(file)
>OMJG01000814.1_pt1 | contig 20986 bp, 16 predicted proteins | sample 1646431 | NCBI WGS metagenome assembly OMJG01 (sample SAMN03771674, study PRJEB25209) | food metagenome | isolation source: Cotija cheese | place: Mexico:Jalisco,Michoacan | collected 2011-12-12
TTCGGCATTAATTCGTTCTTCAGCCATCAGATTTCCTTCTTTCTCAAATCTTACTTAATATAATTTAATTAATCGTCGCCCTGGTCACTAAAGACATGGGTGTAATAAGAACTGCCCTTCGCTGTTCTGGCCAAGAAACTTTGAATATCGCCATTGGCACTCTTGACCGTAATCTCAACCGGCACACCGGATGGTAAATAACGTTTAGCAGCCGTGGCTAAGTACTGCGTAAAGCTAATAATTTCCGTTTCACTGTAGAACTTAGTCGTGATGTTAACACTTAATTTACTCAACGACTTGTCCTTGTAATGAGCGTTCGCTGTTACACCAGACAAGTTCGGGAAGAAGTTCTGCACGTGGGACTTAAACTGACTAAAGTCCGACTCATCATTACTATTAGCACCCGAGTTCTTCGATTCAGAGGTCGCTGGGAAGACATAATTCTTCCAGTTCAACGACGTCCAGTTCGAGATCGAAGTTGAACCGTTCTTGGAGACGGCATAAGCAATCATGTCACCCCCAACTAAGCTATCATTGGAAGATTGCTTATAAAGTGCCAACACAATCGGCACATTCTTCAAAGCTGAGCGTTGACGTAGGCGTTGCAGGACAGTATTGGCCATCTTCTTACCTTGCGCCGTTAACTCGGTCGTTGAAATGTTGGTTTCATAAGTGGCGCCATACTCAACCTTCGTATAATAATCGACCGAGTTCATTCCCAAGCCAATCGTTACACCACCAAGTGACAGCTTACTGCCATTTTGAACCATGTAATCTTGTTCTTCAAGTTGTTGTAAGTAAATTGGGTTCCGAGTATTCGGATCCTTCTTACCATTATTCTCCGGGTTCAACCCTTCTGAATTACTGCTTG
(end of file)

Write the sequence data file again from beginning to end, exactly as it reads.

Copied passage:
>OMJG01000814.1_pt1 | contig 20986 bp, 16 predicted proteins | sample 1646431 | NCBI WGS metagenome assembly OMJG01 (sample SAMN03771674, study PRJEB25209) | food metagenome | isolation source: Cotija cheese | place: Mexico:Jalisco,Michoacan | collected 2011-12-12
TTCGGCATTAATTCGTTCTTCAGCCATCAGATTTCCTTCTTTCTCAAATCTTACTTAATATAATTTAATTAATCGTCGCCCTGGTCACTAAAGACATGGGTGTAATAAGAACTGCCCTTCGCTGTTCTGGCCAAGAAACTTTGAATATCGCCATTGGCACTCTTGACCGTAATCTCAACCGGCACACCGGATGGTAAATAACGTTTAGCAGCCGTGGCTAAGTACTGCGTAAAGCTAATAATTTCCGTTTCACTGTAGAACTTAGTCGTGATGTTAACACTTAATTTACTCAACGACTTGTCCTTGTAATGAGCGTTCGCTGTTACACCAGACAAGTTCGGGAAGAAGTTCTGCACGTGGGACTTAAACTGACTAAAGTCCGACTCATCATTACTATTAGCACCCGAGTTCTTCGATTCAGAGGTCGCTGGGAAGACATAATTCTTCCAGTTCAACGACGTCCAGTTCGAGATCGAAGTTGAACCGTTCTTGGAGACGGCATAAGCAATCATGTCACCCCCAACTAAGCTATCATTGGAAGATTGCTTATAAAGTGCCAACACAATCGGCACATTCTTCAAAGCTGAGCGTTGACGTAGGCGTTGCAGGACAGTATTGGCCATCTTCTTACCTTGCGCCGTTAACTCGGTCGTTGAAATGTTGGTTTCATAAGTGGCGCCATACTCAACCTTCGTATAATAATCGACCGAGTTCATTCCCAAGCCAATCGTTACACCACCAAGTGACAGCTTACTGCCATTTTGAACCATGTAATCTTGTTCTTCAAGTTGTTGTAAGTAAATTGGGTTCCGAGTATTCGGATCCTTCTTACCATTATTCTCCGGGTTCAACCCTTCTGAATTACTGCTTG